There are many factors that should be taken into account when considering filing for bankruptcy. An individual filer can go for Chapter 7 or Chapter 13 bankruptcy depending on his/her financial situation.
Chapter 7 bankruptcy is a solid option for many as it can give a debtor a fresh start, erasing the obligation to repay and giving him/her a chance to get on with their life. Typically, Chapter 7 bankruptcy works best for people who owe lots of credit card and medical debt, are getting collection calls and notices, do not own much property, do not have enough income to pay off bills and is having below-stellar credit.
Filing Chapter 7 bankruptcy has advantages as well as drawbacks. It provides the protection of Automatic Stay, which halts collection efforts creditors and the exemptions, will help the debtor to keep valuable possessions. Even though, Chapter 7 bankruptcy eliminates debts, it can result in having to sell off many things like bank accounts, stock holdings, and vacation homes to offset the debt. On the other hand, Chapter 13 bankruptcy helps to keep these items by working out a repayment plan with the creditors. Chapter 7 property protections vary according to state laws, but, generally speaking, Chapter 7 offers less protection for your property than Chapter 13 bankruptcy
Another advantage of Chapter 7 bankruptcy is that it is fast. The whole process usually takes around three to six months. So if you are looking to resolve your debts quickly and move on with your life, Chapter 7 may be the best option. But it’s good to keep in mind that Chapter 7 may destroy your credit. It usually stays on your report for 7-10 years. In the alternative, Chapter 13 involves an ongoing relationship with the creditors as you repay them over the course of years. However, the impact on your credit may not be as significant.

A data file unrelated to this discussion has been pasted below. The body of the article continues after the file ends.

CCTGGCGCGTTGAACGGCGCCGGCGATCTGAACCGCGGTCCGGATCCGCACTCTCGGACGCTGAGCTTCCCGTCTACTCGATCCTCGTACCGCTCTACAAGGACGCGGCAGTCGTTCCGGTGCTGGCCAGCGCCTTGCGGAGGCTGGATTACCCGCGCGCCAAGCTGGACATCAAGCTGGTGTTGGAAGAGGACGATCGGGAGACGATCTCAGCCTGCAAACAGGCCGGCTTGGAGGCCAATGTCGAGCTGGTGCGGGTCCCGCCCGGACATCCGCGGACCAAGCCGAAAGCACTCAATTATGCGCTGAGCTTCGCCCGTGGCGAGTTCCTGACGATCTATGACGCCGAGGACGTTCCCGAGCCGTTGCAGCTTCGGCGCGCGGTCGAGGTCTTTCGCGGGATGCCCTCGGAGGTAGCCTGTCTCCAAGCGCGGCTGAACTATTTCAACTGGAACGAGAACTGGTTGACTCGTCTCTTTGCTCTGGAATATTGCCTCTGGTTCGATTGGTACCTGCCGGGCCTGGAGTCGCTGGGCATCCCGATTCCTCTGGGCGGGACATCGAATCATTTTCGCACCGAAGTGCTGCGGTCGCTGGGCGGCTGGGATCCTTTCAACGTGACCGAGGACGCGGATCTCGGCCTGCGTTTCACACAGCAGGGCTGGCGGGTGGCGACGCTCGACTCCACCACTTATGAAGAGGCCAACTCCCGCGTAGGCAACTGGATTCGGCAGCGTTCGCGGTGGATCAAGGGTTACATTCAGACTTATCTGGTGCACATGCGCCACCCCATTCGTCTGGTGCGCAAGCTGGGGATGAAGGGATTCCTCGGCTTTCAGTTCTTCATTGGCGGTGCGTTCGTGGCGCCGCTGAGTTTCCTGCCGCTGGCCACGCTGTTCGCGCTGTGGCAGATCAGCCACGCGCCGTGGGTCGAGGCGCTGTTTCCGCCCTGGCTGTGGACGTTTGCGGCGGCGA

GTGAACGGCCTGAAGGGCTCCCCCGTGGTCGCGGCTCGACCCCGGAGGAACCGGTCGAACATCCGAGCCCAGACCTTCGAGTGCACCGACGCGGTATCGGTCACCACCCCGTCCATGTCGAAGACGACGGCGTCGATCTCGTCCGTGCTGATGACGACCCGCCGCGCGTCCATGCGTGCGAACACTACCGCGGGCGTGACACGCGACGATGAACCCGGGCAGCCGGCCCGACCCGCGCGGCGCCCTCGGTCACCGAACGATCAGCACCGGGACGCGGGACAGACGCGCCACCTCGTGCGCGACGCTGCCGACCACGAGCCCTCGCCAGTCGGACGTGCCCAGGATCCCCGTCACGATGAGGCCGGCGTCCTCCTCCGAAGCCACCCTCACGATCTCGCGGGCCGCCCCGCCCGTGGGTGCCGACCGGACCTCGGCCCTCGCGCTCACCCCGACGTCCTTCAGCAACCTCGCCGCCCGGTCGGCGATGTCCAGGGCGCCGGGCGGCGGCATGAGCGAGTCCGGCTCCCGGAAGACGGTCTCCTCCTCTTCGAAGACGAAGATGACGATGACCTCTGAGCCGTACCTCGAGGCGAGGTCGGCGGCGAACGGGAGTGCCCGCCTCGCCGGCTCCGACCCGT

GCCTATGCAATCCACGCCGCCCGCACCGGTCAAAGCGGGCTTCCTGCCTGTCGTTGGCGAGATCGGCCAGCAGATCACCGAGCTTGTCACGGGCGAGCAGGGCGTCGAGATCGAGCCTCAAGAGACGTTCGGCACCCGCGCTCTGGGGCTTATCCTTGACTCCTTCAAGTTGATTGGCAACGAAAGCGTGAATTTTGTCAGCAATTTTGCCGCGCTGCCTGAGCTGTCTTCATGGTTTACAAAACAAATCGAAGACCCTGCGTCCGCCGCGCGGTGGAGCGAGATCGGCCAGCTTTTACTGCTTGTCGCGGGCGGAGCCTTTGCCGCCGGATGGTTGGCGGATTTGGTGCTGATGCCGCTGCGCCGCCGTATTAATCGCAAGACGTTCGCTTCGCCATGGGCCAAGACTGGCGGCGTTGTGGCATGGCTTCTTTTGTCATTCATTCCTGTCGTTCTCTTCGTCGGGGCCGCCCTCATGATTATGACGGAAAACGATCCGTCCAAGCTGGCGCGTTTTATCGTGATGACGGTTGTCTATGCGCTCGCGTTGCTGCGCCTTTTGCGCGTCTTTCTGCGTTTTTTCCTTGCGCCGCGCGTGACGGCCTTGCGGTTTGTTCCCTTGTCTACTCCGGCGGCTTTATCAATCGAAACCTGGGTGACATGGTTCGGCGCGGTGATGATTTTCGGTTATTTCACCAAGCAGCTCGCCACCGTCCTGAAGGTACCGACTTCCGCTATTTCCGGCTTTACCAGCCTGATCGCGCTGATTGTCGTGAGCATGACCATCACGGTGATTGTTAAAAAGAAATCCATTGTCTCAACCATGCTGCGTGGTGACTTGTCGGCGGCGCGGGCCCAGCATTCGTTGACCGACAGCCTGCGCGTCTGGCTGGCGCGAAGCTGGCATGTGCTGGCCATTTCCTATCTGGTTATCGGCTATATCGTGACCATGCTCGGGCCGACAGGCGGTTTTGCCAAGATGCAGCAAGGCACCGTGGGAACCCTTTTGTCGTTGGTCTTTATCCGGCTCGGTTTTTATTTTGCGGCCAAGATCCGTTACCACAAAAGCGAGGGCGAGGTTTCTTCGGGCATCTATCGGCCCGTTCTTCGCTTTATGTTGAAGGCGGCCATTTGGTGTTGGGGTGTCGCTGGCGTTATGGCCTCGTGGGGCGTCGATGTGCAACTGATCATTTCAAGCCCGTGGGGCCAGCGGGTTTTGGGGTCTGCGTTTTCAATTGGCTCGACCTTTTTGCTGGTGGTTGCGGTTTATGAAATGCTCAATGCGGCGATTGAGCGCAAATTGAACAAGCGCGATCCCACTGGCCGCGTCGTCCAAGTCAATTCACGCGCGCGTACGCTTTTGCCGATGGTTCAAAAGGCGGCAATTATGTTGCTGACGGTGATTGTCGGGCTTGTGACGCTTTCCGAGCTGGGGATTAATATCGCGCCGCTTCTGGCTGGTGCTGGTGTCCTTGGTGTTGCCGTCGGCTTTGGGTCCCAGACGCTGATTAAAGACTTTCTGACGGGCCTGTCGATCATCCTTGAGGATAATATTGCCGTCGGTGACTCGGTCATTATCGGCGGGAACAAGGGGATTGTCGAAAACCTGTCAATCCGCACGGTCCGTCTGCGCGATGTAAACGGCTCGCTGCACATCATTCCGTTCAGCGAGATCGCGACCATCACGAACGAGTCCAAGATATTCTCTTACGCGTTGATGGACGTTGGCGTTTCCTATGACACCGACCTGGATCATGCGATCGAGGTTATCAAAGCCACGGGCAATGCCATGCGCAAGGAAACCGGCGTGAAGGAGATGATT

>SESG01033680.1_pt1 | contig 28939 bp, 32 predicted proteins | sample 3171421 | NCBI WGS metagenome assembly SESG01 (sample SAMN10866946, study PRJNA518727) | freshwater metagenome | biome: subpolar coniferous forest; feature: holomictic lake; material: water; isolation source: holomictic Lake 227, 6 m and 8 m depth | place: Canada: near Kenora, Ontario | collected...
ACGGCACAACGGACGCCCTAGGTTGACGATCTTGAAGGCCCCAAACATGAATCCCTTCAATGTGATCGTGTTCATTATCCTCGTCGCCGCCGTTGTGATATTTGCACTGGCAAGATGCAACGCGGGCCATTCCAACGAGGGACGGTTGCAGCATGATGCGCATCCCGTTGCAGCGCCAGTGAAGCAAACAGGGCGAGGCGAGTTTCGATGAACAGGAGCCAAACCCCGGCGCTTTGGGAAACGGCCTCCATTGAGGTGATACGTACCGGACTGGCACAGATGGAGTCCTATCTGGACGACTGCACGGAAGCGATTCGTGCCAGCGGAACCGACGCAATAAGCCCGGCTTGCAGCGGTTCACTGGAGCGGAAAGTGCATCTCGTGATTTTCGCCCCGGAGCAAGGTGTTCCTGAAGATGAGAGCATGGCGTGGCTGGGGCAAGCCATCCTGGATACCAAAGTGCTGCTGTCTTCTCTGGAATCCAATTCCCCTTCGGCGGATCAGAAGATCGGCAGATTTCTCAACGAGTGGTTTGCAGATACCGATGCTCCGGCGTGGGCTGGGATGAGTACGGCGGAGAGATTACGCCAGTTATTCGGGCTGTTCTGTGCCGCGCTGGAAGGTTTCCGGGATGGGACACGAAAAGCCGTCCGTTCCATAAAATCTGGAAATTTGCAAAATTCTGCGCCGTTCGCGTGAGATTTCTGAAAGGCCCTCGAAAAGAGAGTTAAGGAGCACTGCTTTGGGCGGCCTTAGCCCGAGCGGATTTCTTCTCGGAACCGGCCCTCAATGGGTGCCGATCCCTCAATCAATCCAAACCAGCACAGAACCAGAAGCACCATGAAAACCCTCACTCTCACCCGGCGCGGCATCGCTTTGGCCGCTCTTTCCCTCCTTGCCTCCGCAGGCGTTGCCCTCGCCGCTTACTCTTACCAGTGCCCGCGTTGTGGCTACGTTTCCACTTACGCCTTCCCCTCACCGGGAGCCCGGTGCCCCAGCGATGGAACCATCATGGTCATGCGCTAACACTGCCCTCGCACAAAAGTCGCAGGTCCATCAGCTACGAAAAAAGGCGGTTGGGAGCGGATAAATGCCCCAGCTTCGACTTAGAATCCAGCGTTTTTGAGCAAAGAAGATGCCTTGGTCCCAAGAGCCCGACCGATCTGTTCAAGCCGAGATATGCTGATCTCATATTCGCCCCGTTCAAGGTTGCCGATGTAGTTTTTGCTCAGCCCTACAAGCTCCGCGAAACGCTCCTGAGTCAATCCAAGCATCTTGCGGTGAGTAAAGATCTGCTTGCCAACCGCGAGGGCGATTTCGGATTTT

Also, not everybody is eligible to file Chapter 7 bankruptcy. Only debtors who fall below state income guidelines are eligible to file. So, if the debtor’s income is high enough to pay off the debts through Chapter 13, s/he will have to file for Chapter 13.
Deciding to file for bankruptcy is a personal decision. You should sit down with your financial documents and consider your situation carefully before making a decision.